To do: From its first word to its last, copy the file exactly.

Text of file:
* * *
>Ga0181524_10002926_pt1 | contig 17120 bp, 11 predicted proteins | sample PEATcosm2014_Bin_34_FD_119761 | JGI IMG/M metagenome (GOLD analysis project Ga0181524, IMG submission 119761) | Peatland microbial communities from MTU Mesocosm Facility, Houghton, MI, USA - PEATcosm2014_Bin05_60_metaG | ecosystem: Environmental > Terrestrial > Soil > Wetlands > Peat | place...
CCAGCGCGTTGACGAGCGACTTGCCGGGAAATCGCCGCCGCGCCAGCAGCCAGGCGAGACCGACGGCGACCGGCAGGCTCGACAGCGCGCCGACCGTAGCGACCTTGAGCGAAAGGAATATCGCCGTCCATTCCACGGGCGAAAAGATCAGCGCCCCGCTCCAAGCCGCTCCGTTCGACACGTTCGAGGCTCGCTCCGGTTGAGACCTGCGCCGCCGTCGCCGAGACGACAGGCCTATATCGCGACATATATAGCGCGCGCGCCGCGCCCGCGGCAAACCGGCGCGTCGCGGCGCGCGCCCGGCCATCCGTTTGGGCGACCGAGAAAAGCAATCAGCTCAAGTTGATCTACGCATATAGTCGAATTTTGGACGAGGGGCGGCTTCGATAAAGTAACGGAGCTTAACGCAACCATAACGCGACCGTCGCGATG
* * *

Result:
>Ga0181524_10002926_pt1 | contig 17120 bp, 11 predicted proteins | sample PEATcosm2014_Bin_34_FD_119761 | JGI IMG/M metagenome (GOLD analysis project Ga0181524, IMG submission 119761) | Peatland microbial communities from MTU Mesocosm Facility, Houghton, MI, USA - PEATcosm2014_Bin05_60_metaG | ecosystem: Environmental > Terrestrial > Soil > Wetlands > Peat | place...
CCAGCGCGTTGACGAGCGACTTGCCGGGAAATCGCCGCCGCGCCAGCAGCCAGGCGAGACCGACGGCGACCGGCAGGCTCGACAGCGCGCCGACCGTAGCGACCTTGAGCGAAAGGAATATCGCCGTCCATTCCACGGGCGAAAAGATCAGCGCCCCGCTCCAAGCCGCTCCGTTCGACACGTTCGAGGCTCGCTCCGGTTGAGACCTGCGCCGCCGTCGCCGAGACGACAGGCCTATATCGCGACATATATAGCGCGCGCGCCGCGCCCGCGGCAAACCGGCGCGTCGCGGCGCGCGCCCGGCCATCCGTTTGGGCGACCGAGAAAAGCAATCAGCTCAAGTTGATCTACGCATATAGTCGAATTTTGGACGAGGGGCGGCTTCGATAAAGTAACGGAGCTTAACGCAACCATAACGCGACCGTCGCGATG